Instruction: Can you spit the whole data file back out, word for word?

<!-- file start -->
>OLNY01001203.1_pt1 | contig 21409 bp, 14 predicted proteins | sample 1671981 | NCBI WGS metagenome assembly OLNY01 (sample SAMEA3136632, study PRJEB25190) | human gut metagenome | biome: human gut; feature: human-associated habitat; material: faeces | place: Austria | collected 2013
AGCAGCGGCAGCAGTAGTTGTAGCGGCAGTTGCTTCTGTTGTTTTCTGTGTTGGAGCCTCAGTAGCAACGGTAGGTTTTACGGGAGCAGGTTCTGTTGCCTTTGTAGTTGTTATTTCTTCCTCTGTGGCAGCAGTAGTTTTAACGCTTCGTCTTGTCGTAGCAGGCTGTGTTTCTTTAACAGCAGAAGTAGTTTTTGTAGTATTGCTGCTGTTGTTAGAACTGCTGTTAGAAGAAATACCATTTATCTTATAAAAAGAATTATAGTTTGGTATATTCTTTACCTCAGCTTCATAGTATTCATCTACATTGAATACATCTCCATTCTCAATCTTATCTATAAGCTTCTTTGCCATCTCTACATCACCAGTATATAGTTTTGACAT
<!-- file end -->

>OLNY01001203.1_pt1 | contig 21409 bp, 14 predicted proteins | sample 1671981 | NCBI WGS metagenome assembly OLNY01 (sample SAMEA3136632, study PRJEB25190) | human gut metagenome | biome: human gut; feature: human-associated habitat; material: faeces | place: Austria | collected 2013
AGCAGCGGCAGCAGTAGTTGTAGCGGCAGTTGCTTCTGTTGTTTTCTGTGTTGGAGCCTCAGTAGCAACGGTAGGTTTTACGGGAGCAGGTTCTGTTGCCTTTGTAGTTGTTATTTCTTCCTCTGTGGCAGCAGTAGTTTTAACGCTTCGTCTTGTCGTAGCAGGCTGTGTTTCTTTAACAGCAGAAGTAGTTTTTGTAGTATTGCTGCTGTTGTTAGAACTGCTGTTAGAAGAAATACCATTTATCTTATAAAAAGAATTATAGTTTGGTATATTCTTTACCTCAGCTTCATAGTATTCATCTACATTGAATACATCTCCATTCTCAATCTTATCTATAAGCTTCTTTGCCATCTCTACATCACCAGTATATAGTTTTGACAT